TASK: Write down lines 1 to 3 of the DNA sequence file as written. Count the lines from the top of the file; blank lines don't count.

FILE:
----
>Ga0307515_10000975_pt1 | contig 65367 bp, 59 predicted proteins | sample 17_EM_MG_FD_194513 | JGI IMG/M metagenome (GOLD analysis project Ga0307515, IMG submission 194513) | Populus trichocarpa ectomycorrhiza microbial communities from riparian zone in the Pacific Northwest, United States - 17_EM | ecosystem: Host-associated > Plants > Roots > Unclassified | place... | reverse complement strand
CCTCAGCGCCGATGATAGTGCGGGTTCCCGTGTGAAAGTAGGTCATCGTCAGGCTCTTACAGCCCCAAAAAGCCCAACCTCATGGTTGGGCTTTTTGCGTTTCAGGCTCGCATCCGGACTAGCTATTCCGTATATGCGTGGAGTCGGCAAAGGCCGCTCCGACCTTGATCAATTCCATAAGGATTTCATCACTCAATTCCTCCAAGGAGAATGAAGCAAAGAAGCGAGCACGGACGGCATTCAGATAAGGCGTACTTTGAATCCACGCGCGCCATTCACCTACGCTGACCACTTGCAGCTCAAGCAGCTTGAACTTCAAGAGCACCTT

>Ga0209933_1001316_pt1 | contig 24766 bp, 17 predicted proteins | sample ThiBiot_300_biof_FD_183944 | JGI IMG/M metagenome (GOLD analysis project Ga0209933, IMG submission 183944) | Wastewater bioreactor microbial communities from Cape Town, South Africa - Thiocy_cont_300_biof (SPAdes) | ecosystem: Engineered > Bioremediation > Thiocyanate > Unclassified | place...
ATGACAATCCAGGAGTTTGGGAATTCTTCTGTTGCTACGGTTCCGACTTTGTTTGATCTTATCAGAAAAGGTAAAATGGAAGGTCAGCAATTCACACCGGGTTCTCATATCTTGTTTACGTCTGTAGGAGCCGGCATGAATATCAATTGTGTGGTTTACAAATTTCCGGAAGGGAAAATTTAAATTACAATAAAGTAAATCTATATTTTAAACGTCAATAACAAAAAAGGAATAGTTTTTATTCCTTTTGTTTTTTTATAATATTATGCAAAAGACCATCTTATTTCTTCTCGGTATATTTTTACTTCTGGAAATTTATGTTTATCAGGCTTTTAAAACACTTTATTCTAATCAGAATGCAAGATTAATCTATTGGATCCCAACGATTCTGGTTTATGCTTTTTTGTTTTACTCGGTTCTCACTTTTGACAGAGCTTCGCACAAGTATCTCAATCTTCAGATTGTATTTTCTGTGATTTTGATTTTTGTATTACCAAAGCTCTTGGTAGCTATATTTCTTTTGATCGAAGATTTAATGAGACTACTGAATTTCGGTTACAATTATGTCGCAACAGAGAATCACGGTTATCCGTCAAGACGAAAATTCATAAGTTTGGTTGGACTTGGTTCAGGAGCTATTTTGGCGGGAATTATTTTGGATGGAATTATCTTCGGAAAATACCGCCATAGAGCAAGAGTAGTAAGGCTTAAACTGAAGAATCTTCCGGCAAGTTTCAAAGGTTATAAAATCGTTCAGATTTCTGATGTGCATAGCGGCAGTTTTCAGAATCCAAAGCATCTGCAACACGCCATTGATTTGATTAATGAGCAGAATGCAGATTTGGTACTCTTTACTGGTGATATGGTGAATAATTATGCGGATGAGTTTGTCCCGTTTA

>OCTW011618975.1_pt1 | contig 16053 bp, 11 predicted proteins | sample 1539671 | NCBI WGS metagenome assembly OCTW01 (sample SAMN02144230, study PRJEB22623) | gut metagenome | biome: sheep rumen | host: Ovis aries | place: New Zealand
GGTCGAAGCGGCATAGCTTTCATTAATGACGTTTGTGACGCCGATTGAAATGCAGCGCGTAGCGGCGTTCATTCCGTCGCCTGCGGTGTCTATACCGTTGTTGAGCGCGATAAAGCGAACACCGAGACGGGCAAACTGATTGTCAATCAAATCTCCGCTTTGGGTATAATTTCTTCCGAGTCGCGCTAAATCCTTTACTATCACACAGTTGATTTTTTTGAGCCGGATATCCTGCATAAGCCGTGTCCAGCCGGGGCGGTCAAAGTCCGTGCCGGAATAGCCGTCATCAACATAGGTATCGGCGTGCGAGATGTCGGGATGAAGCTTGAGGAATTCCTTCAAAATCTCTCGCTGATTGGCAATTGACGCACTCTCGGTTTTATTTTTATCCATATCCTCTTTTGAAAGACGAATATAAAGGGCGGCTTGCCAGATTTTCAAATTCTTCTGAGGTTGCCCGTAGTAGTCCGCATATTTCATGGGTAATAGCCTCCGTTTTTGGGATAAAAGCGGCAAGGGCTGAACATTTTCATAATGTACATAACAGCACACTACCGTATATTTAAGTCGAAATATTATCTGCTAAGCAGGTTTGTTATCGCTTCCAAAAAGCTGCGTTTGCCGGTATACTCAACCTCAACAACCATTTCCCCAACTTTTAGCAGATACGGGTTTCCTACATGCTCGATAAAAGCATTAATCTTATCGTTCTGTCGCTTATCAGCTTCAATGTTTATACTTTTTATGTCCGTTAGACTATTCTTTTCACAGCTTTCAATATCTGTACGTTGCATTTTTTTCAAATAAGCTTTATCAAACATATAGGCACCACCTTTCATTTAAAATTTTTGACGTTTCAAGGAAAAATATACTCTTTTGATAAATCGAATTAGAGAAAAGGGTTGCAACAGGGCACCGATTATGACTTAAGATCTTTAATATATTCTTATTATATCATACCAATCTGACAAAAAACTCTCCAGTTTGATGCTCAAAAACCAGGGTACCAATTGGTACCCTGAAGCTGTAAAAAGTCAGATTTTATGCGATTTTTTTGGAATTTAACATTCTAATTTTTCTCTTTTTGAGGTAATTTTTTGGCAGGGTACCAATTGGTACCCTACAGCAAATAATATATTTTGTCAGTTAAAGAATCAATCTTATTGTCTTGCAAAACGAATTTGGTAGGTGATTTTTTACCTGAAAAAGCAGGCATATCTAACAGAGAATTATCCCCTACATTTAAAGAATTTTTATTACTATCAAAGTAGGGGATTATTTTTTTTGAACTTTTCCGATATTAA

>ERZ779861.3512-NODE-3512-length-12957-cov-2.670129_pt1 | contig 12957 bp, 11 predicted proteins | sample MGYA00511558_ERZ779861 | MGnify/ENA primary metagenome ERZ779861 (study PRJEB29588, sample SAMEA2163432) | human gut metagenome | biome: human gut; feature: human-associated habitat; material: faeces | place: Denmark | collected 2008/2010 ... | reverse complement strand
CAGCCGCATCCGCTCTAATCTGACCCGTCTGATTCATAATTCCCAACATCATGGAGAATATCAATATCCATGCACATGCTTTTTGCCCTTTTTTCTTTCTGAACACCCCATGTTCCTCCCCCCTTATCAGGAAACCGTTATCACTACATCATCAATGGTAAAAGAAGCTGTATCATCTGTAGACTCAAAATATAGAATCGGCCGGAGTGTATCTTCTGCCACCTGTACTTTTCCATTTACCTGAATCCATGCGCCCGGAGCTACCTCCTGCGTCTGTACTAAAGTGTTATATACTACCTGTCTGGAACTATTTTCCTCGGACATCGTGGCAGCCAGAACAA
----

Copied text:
>Ga0307515_10000975_pt1 | contig 65367 bp, 59 predicted proteins | sample 17_EM_MG_FD_194513 | JGI IMG/M metagenome (GOLD analysis project Ga0307515, IMG submission 194513) | Populus trichocarpa ectomycorrhiza microbial communities from riparian zone in the Pacific Northwest, United States - 17_EM | ecosystem: Host-associated > Plants > Roots > Unclassified | place... | reverse complement strand
CCTCAGCGCCGATGATAGTGCGGGTTCCCGTGTGAAAGTAGGTCATCGTCAGGCTCTTACAGCCCCAAAAAGCCCAACCTCATGGTTGGGCTTTTTGCGTTTCAGGCTCGCATCCGGACTAGCTATTCCGTATATGCGTGGAGTCGGCAAAGGCCGCTCCGACCTTGATCAATTCCATAAGGATTTCATCACTCAATTCCTCCAAGGAGAATGAAGCAAAGAAGCGAGCACGGACGGCATTCAGATAAGGCGTACTTTGAATCCACGCGCGCCATTCACCTACGCTGACCACTTGCAGCTCAAGCAGCTTGAACTTCAAGAGCACCTT

>Ga0209933_1001316_pt1 | contig 24766 bp, 17 predicted proteins | sample ThiBiot_300_biof_FD_183944 | JGI IMG/M metagenome (GOLD analysis project Ga0209933, IMG submission 183944) | Wastewater bioreactor microbial communities from Cape Town, South Africa - Thiocy_cont_300_biof (SPAdes) | ecosystem: Engineered > Bioremediation > Thiocyanate > Unclassified | place...